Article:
In Radhey Shyam v. Gur Parsad, Gur Parsad and another filed a suit against Radhey Shyam and others for a permanent injunction to restrain them from installing and running a flour mill in their premises, It was alleged that the said mill would cause a nuisance to the plaintiffs, who were occupying the first-floor portion of the same premises since the plaintiffs would lose their peace on account of rattling noise of the flour mill and thereby their health would be adversely affected. It was held that substantial addition to the noise locality, by the running of the impugned machines, seriously interfered with the physical comfort of the plaintiffs, and as such, it amounted to nuisance, and the plaintiffs were entitled to an injunction against the defendants.
Several defences have been pleaded in an action for nuisance. Some of the defences have been recognized by the courts as valid defences and some others have been rejected.
I. EFFECTUAL DEFENCES
A. PRESCRIPTIVE RIGHT TO COMMIT NUISANCE
A prescription is a title acquired by use and time and which is allowed by the law, a person claims any property because his ancestors have had possession of the property by law.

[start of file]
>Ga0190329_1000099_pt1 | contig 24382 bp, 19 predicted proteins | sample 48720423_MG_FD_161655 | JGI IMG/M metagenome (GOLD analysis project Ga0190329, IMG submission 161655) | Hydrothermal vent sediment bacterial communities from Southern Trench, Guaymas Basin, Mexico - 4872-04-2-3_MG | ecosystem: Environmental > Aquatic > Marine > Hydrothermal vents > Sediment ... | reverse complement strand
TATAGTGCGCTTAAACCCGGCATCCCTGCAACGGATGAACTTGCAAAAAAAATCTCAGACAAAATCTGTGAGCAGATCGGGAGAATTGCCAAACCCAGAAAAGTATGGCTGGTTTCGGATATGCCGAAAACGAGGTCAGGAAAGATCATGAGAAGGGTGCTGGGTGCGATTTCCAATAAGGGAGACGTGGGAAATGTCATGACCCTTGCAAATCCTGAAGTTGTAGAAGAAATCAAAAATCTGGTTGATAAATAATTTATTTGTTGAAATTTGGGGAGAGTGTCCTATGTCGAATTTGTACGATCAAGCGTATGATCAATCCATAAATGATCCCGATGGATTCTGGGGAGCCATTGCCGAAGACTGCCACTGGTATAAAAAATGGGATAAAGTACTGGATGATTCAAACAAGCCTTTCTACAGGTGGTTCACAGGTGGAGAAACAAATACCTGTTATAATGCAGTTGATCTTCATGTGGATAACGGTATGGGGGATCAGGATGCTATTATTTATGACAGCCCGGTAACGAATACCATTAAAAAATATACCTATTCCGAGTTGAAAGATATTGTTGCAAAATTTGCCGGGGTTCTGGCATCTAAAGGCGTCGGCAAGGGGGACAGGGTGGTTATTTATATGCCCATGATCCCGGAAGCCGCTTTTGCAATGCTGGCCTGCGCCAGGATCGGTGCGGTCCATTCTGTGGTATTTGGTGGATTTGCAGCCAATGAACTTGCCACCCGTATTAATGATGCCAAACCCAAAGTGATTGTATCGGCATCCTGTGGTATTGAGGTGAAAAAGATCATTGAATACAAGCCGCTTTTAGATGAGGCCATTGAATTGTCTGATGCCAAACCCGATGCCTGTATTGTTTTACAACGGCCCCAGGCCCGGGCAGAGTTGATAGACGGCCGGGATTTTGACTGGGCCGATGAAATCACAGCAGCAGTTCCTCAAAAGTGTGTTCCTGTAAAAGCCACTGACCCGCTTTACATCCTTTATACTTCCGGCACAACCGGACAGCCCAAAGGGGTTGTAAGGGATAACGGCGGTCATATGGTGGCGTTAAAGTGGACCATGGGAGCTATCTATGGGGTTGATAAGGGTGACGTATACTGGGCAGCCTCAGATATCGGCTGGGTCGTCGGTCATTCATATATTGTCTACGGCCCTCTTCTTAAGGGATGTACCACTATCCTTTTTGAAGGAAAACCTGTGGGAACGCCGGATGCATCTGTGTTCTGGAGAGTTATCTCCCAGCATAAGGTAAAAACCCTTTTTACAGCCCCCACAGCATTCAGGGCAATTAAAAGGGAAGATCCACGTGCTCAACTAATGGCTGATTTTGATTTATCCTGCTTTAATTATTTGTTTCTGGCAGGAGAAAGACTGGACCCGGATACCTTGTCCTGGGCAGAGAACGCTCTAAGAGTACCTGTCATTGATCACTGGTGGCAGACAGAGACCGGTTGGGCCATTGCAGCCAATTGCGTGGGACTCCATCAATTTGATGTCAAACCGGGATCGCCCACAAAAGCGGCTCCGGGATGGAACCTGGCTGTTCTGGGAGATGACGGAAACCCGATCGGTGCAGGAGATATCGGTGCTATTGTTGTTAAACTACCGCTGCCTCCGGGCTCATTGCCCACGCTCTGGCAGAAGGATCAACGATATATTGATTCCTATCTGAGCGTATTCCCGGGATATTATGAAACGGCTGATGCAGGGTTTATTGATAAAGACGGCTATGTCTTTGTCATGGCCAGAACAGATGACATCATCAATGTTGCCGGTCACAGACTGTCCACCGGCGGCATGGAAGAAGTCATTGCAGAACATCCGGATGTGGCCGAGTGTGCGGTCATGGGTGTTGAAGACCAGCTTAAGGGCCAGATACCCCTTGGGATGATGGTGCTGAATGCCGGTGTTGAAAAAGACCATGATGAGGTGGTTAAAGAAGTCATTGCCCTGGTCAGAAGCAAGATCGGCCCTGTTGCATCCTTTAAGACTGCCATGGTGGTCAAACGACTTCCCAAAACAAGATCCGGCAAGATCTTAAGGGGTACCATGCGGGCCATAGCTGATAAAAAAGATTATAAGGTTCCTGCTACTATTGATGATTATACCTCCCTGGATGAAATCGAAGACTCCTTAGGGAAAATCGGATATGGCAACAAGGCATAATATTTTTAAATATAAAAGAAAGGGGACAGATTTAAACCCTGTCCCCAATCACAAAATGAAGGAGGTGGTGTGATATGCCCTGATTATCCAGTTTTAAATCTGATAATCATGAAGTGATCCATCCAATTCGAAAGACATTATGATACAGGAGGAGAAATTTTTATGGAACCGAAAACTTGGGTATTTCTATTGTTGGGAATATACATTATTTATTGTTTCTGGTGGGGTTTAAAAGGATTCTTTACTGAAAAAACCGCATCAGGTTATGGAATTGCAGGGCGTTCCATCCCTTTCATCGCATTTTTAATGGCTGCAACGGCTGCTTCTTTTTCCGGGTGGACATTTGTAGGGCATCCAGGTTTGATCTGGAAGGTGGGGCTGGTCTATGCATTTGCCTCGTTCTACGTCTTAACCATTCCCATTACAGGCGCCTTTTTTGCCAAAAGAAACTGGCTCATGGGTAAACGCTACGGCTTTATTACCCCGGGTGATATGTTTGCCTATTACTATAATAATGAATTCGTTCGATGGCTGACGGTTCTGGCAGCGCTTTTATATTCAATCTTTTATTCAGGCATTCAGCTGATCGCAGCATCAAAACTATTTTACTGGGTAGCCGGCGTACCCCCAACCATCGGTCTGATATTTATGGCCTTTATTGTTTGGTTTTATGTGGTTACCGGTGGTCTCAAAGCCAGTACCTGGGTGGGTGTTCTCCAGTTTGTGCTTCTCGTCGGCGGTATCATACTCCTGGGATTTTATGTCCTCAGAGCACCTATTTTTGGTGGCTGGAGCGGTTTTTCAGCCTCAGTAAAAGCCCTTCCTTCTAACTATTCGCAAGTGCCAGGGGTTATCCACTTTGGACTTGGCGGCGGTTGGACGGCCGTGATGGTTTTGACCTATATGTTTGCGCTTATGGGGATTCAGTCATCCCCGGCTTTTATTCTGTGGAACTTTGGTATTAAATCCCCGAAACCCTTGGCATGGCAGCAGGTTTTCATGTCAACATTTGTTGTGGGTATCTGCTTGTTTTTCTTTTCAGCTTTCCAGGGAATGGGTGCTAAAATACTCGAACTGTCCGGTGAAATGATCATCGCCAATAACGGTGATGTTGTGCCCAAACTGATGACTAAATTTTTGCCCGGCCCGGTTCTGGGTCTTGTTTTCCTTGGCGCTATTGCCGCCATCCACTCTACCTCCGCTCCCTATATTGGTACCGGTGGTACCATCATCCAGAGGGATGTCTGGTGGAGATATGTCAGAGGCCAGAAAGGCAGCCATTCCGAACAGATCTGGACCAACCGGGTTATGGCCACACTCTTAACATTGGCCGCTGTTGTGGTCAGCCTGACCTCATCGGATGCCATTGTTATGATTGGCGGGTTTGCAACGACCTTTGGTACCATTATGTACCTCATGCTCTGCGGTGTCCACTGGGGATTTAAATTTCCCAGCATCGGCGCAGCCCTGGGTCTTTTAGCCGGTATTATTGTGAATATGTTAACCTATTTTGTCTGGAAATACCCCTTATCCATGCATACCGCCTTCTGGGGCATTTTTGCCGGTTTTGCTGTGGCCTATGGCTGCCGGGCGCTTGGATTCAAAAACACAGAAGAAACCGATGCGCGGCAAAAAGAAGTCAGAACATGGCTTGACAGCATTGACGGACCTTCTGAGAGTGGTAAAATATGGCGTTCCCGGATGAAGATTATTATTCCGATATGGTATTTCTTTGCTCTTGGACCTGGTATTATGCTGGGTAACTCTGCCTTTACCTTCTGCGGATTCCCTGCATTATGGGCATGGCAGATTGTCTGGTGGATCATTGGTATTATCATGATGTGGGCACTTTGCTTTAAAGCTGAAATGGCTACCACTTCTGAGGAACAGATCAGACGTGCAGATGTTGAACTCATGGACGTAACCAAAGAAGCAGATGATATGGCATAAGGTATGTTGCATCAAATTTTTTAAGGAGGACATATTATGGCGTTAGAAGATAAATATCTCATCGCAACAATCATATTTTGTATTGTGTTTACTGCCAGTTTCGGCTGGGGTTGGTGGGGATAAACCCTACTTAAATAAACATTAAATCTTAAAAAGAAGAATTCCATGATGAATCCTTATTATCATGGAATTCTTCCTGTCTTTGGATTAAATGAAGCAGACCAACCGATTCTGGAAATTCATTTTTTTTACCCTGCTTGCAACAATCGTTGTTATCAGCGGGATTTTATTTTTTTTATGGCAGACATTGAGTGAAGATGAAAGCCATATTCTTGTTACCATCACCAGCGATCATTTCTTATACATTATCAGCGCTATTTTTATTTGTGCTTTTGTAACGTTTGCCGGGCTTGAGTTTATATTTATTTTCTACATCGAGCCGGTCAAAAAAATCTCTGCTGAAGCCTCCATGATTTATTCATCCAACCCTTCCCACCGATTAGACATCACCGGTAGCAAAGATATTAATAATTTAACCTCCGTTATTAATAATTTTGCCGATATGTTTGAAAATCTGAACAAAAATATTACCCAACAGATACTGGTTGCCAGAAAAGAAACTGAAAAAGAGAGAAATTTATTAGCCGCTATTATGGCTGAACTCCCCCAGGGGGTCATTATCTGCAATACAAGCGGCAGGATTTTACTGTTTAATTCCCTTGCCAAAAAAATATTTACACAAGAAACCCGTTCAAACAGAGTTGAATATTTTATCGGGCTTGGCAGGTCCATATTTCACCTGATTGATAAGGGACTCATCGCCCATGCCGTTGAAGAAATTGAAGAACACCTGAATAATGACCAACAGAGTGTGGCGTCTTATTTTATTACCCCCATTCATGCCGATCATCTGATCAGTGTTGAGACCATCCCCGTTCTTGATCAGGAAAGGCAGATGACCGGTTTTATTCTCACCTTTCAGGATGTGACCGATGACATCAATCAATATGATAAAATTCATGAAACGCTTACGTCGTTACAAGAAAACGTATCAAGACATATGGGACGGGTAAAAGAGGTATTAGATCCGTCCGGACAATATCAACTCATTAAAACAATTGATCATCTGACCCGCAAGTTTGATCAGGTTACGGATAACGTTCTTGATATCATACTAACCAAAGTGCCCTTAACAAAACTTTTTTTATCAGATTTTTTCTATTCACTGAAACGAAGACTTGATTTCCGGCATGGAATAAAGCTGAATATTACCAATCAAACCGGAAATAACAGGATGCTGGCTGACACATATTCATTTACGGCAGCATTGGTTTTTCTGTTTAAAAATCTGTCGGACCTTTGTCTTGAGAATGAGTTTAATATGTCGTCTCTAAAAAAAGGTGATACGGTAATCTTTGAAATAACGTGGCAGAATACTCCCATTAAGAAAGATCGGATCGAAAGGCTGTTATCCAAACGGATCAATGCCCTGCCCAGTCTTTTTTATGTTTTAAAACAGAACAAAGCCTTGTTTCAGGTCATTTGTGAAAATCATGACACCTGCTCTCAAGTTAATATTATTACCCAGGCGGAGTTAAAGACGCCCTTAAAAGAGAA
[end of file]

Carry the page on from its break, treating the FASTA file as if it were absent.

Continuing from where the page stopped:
Prescription is a special kind of defence, as, if a nuisance has been peacefully and openly been going on without any kind of interruption then the defence of prescription is available to the party. On the expiration of this term of twenty years, the nuisance becomes legalized as if it had been authorized in its commencement by a grant from the owner of the land.
The essence of prescription is explained in Section 26 of the limitations act and Section 15 of the Easements Act.
There are three essentials to establish a person’s right by prescription, these are
Use or enjoyment of the property: The use or enjoyment of the property must be acquired by the individual by law and the use or enjoyment must be done openly and peacefully.
Identity of the thing/property enjoyed: The individual should be aware of the identity of thing or property which he or she is peacefully or publicly enjoying.
It should be unfavourable to the rights of another individual: The use or enjoyment of the thing or property should be of such a nature that it should be affecting the rights of another individual thus causing a nuisance and even after knowing of such a nuisance being caused there must’ve been no action taken against the person causing it for at least twenty years.
B. STATUTORY AUTHORITY